So far, the impression of particularism is that one who holds such view is very likely to view his religious status superior to others, and engage in invidious self-righteous judgment of the legitimacy of other faiths. But it is one thing to hold such view and altogether another to act on such held belief of superiority. It is when both are combined that particularism is especially potent and dangerous. The implication here is that some people of faith are perfectly capable of harboring particularistic views but do not act on them; while this capacity is atypical, it holds a powerful means by which people of differing religious status can reach a common understanding and acceptance.

But of import to this discourse is the situation where particularism leads to hostility, specifically its manifestation in Christendom dating from early antiquity. In this regard, the troubling questions are: how did Christian particularism lead to antisemitism, and what factors made it possible? In the Christian tradition an overarching issue involves the matter of salvation, and what practitioners need to do to be redeemed, and ultimately saved. Thus in order to uncover the factors that led to Christian particularism, it is necessary to look at its criteria for salvation, and what existing social conditions would enable its implementation. Thus, to generate and sustain particularism, the controlling Christian theology must first sow the seeds of particularistic ideas that consist of a generality of doctrinal claims informed by a body of beliefs that are proclaimed to be universally true, and contain the only ‘truth’ that is exclusive of those held by other faiths. Existing social factors and conditions would then limit the extent to which such particularistic ideas are implemented.

Once universality of a body of beliefs is claimed, the extent to which Christian theology may engender particularism is determined by the degree of specificity of its theological tenets. Thus, the more elaborate and detailed the tenets are, the greater the specificity of the theology. But specificity alone is not a sufficient condition for Christian particularism; there must be, in addition, a clear conception of people who do not meet the requirements of Christian religiousness as articulated by the tenets of its theology. It is this last step that makes Christian particularism partially whole. But being particularistic does not automatically lead to hostility towards the Jewish faith or Islam. The history of paganism and cultism shows that both belief systems were sufficiently detailed in their claims and doctrinal values of their gods; this is especially true of African, Roman, and Greek gods but none claimed universality of their beliefs. And as such, they were all able to co-exist peacefully. Only when the Christian theology was imbued with the aura of universality did it become fully particularistic.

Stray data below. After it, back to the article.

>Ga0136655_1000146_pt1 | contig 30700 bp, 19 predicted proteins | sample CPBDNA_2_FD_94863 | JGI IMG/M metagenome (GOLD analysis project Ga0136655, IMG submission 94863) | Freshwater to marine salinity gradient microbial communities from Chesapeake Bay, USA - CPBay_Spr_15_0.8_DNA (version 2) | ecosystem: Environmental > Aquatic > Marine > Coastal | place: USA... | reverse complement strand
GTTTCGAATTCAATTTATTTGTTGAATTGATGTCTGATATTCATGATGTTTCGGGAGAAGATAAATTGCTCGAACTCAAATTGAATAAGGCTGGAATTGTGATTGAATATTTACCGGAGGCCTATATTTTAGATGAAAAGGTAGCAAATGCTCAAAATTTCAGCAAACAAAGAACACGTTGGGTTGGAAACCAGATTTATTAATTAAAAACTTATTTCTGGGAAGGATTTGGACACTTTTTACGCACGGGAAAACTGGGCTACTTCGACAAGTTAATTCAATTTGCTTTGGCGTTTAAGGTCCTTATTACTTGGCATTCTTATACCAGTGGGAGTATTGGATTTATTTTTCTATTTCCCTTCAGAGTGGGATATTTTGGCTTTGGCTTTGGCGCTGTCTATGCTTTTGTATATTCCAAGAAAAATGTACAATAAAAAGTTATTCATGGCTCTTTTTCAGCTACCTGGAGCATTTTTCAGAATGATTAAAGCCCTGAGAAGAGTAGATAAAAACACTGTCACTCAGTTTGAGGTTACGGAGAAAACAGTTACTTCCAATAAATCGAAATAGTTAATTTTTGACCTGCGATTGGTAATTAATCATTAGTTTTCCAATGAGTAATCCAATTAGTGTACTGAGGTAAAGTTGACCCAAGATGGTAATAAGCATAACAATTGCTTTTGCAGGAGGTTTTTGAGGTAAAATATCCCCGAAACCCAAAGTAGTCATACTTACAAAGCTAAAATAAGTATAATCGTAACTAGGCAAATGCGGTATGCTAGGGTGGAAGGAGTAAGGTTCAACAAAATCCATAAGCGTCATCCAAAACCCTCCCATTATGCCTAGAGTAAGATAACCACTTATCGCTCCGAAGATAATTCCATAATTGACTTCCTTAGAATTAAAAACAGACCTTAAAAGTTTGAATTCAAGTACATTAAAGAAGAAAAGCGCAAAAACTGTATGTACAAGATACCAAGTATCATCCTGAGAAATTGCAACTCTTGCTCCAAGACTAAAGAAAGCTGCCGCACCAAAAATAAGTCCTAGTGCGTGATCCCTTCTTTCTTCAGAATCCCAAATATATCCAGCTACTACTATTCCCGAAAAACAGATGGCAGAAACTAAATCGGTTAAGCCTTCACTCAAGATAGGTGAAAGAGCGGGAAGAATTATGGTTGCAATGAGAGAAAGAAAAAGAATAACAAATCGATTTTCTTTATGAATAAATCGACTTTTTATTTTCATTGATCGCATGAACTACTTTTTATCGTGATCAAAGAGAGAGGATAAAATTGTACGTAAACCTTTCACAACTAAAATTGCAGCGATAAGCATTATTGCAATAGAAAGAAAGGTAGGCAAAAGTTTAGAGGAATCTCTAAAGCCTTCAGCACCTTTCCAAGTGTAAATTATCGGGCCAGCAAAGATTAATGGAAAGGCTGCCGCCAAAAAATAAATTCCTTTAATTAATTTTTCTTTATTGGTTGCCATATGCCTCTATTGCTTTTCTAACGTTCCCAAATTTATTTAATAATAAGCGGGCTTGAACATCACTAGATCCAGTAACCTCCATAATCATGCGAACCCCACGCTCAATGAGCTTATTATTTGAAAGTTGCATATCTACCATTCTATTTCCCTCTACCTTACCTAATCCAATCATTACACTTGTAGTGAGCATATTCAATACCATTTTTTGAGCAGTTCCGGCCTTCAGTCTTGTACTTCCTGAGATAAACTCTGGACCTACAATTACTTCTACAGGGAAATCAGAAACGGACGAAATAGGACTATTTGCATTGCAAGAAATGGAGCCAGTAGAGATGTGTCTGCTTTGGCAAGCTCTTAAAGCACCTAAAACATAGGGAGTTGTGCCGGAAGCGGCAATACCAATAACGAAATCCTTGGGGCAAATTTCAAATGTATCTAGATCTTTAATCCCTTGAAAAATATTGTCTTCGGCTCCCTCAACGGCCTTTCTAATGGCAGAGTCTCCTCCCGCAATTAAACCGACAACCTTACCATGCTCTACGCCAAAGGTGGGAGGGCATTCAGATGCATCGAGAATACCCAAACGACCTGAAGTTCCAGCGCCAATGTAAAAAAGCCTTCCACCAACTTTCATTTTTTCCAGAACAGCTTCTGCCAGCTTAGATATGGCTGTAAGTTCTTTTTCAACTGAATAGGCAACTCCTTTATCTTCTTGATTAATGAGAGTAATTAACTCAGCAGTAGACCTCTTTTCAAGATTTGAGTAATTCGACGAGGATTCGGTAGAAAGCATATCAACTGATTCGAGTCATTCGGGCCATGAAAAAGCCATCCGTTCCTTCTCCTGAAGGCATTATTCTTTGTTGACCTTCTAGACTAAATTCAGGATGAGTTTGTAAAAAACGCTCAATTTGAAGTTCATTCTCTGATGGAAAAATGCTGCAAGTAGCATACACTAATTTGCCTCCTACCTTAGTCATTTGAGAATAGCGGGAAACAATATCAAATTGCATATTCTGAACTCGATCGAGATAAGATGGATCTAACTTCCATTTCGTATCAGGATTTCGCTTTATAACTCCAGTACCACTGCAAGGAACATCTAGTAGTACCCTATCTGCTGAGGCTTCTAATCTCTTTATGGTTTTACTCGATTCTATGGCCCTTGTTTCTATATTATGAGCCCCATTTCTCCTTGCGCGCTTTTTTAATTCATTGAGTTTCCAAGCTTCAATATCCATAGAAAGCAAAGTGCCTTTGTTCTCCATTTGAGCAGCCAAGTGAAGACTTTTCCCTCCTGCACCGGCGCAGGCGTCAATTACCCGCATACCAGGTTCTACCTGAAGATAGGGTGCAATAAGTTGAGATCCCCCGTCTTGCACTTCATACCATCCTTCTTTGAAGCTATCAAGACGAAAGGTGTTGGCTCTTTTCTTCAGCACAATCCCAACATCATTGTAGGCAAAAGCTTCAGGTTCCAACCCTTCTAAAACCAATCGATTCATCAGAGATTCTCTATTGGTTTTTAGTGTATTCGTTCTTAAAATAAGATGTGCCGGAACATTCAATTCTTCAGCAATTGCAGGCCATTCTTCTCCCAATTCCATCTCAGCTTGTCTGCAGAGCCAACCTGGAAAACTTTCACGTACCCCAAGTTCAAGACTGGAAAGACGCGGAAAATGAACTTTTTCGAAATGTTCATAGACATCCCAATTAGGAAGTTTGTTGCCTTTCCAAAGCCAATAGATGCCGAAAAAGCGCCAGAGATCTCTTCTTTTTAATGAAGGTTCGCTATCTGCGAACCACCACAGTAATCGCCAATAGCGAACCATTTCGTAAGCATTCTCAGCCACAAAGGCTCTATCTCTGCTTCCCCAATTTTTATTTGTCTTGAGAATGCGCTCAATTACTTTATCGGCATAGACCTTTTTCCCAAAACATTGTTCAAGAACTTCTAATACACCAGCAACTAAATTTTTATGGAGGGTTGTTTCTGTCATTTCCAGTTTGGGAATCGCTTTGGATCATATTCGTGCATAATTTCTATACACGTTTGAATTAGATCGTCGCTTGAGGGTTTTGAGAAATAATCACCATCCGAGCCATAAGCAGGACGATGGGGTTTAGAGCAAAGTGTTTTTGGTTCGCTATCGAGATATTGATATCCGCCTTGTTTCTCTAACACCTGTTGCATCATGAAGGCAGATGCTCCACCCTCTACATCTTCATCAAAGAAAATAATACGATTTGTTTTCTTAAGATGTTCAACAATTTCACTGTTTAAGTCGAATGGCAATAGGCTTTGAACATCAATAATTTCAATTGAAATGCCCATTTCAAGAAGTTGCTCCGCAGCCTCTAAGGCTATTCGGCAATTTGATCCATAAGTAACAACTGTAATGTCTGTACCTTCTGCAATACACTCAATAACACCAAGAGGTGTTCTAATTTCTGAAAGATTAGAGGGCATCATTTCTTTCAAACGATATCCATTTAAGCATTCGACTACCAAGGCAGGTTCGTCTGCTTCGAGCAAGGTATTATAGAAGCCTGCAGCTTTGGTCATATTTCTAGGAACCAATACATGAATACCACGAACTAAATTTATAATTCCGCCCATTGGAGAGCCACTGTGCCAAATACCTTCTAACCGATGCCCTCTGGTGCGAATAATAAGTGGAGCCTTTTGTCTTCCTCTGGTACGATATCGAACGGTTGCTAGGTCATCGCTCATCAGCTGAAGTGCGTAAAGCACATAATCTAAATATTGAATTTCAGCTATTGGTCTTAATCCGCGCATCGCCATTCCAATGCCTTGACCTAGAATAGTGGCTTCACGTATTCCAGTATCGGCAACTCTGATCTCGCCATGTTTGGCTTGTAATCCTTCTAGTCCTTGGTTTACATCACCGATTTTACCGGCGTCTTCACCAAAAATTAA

Once the Christian church had developed its particularistic sensibilities, there remained a question of how to implement it. The missing ingredient in this regard was power – the ability to impose Christian ideology on non-believers, in this case the Jews. It must, however, be noted here that the question of how a particularistic body wields power in society is a function of its numerical status. A majority with a particularistic idea has the potential to be both violent and vicious in the face of resistance from bodies with opposing beliefs; indeed a majority need not have a particularistic theology to be violently repressive. On the other hand, when a minority is particularistic, it risks hostile confrontation with the majority that may oppose such imposition on several grounds, one of which is a perceived threat to existing ways of life informed by socio-cultural institutions. A historical case in point is the attempt to impose Judaism on the classical world. Olson explains:

“The ancient Jews having spread colonies throughout the Mediterranean world, armed with their particularistic view of a true and only god, embarked upon a campaign of active proselytization although in a minority status. The antagonistic response of the classical society followed. Even Rome, with its permissive, and eclectic, and somewhat instrumental approach to religion, the Rome which boasted of raising temples to the gods of every conquered nation, found itself unable easily to accommodate a religion that claimed not merely to be true, but to be singularly true” (Olson, 1962).

Emperor Constantine’s conversion to Christianity gave the Church the requisite instrumentality for the enforcement of its particularistic theology; for it then rose in triumph over the remains of the Roman Empire, which, by all accounts, was one of the most militaristic and efficiently organized pre-modern societies in human history. The outcome was a vicious and brutal imposition of the Christian version of the means to salvation. The hierarchical organization of the Church facilitated concentration of power in a Supreme Pontiff, which enabled both a monolithic expression of the Christian ideology, and effective suppression of internal dissent (internal dissent appeared much later). The Church was now a combination of potent social factors ---a particularistic theology, a majority status, centralized internal power, and derived external power. History shows that the early Church did not wield these powers with care or restraint.